Now in the hot seat, Bonfield aims to start tackling BT's problems by softening its criticisms of the government's Office of Telecommunications. Under Vallance, the company took an antagonistic stance toward the agency, former BT executives say. Indeed, insiders say that approach contributed to clashes between Vallance and Hepher. "The tension was extremely thick," says one former BT exec. Bonfield, who will take over responsibility for the regulatory relationship, hopes to keep matters from degenerating further. "There'll be no more personality criticisms," he vows.

At the same time, Bonfield must continue the cost-cutting launched by Hepher. During his four years as managing director, Hepher reduced BT's head count by nearly 40%, to 130,000 workers, with little industrial unrest. BT's goal is to reach a workforce of about 100,000, bringing productivity measures such as lines per employee closer to the level of the U.S. Baby Bells.

But slashing costs can only go so far. Bonfield is also looking for new ways to compete with the 150 rivals that have set up shop since deregulation in 1991. With new sources such as the Internet threatening to force down user prices for BT's network, Bonfield plans to focus on value-added services that command higher fees. The company is in the midst of a 2,500-person trial of interactive television to see whether customers will pay for home shopping and video-on- demand. It has also launched an aggressive advertising campaign urging people to spend more time on the phone.

Meanwhile, international challenges loom. Although BT has built a globe-circling network of alliances to sell telecom services to corporate customers, it's still hunting for big partners in Japan and France. And in North America, where it struck a $5.3 billion deal with MCI Communications Corp. in 1993, there has been continuing bickering over customers. Conceding that domestic problems may have distracted management, Bonfield hopes to raise the profile of BT's international strategy by communicating it better throughout the company.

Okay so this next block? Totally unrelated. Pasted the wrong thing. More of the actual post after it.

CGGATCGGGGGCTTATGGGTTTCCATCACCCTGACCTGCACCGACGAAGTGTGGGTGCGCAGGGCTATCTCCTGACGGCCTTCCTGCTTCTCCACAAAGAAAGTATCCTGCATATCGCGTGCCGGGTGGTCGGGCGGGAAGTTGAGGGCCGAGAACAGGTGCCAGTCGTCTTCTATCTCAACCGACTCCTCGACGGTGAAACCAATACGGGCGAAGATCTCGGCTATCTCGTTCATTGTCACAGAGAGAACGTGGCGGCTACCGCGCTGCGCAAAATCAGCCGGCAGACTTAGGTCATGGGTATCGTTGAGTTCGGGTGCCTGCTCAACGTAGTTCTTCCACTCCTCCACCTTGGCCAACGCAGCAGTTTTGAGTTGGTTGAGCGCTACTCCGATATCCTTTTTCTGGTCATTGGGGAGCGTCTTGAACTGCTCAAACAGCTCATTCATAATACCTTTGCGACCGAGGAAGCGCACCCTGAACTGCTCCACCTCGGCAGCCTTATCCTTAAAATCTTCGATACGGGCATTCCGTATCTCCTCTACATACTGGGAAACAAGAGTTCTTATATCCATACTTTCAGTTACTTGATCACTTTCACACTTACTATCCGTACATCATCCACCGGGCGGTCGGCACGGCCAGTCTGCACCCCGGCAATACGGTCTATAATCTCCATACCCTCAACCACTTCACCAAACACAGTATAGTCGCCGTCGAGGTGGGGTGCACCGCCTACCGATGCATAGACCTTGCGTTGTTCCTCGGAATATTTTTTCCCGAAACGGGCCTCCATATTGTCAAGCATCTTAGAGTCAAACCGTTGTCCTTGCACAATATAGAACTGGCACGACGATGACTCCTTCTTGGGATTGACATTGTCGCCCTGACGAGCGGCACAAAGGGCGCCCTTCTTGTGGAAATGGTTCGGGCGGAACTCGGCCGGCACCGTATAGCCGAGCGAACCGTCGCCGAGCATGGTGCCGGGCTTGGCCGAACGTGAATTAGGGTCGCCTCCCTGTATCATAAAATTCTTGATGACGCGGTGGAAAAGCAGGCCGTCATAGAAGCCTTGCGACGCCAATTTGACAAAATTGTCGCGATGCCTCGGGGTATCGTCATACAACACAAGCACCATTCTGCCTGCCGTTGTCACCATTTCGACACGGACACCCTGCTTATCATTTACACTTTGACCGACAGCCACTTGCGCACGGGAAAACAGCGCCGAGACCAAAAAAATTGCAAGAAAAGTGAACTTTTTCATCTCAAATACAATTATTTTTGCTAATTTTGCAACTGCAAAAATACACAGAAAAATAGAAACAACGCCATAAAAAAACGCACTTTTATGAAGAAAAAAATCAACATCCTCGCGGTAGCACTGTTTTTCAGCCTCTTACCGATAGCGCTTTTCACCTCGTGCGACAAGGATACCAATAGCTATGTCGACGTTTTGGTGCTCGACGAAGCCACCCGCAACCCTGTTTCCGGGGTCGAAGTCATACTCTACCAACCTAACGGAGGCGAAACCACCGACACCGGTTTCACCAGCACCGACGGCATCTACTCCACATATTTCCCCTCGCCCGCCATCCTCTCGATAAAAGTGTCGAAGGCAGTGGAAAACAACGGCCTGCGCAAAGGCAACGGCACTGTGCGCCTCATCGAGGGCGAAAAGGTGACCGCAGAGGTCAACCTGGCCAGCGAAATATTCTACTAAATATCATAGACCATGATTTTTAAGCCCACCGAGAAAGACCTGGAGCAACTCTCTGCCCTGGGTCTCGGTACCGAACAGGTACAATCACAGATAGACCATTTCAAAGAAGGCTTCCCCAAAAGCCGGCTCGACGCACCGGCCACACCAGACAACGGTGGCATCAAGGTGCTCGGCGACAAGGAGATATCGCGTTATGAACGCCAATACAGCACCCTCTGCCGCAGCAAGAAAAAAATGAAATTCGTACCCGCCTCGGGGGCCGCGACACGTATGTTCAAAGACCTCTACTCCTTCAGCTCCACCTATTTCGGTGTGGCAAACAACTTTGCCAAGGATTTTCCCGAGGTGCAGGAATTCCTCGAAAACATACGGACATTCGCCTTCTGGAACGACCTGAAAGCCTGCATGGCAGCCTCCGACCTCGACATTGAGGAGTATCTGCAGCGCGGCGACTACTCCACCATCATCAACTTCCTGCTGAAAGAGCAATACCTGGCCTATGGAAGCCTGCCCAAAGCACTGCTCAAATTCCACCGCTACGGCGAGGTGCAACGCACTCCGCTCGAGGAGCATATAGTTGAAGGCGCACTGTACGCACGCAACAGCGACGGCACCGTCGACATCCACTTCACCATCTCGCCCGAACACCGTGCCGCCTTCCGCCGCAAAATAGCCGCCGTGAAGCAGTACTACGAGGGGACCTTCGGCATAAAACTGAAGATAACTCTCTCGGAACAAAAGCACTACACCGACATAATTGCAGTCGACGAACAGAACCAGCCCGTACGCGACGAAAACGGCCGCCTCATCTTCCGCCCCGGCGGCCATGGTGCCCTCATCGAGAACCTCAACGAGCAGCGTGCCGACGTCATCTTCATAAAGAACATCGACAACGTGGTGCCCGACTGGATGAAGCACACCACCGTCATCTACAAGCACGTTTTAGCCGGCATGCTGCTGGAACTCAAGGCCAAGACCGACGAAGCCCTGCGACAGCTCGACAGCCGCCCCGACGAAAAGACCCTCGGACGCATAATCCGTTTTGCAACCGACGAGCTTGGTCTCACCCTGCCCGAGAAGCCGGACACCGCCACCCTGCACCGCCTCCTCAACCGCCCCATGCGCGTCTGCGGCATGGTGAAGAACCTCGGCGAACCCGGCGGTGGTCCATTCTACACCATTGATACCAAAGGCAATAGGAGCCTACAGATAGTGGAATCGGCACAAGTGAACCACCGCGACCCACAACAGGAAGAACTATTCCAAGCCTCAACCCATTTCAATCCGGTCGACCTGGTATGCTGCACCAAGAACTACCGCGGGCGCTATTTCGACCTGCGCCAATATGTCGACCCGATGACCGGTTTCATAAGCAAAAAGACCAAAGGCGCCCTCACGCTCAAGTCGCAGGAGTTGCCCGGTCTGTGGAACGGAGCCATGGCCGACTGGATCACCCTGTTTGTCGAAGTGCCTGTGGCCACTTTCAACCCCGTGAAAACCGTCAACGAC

Actions speak louder than words. In December, even before he moved into his office overlooking St. Paul's Cathedral, Bonfield paid a visit to Nippon Telegraph & Telephone President Masashi Kojima and to Japan's Ministry of Posts & Telecommunications. The subject: the possible deregulation of Japan's telecom market. Bonfield says his goal is to become "partner of choice for NTT."

CANYON SNOWSTORM. That's going to be tough, since AT&T has signed up NTT as part of its WorldPartners' alliance. For now, BT has teamed up with a small international carrier, International Telecom Japan Inc. Bonfield speaks little Japanese, but his knowledge of Japanese business culture could draw BT closer to NTT, dulling its American rival's edge. Admits AT&T Japan's CEO, Louis C. Golm: "BT is a very serious competitor."

In coming months, Bonfield says he'll go "up the poles and down the holes" in a whirlwind tour of BT's far-flung operations. He's not short on energy or stamina. His wife of 27 years, Josephine, recalls a snowstorm nearly 15 years ago, when her husband was working for Texas Instruments Inc. Overnight, several feet of snow fell in the West Texas canyon where they lived. Most of the Bonfields' neighbors took one look outside and decided to sleep in. Not Bonfield. He rounded up other TI employees in the neighborhood to dig their way out. By 3 p.m., they made it to the office. "You could call it discipline or craziness, I'm not quite sure," she says.

With that kind of determination, Bonfield is bound to leave his mark on BT.By Julia Flynn in London, with Mark Lewyn in Washington, Gail Edmondson in Paris, and bureau reportsReturn to top

blog comments powered by Disqus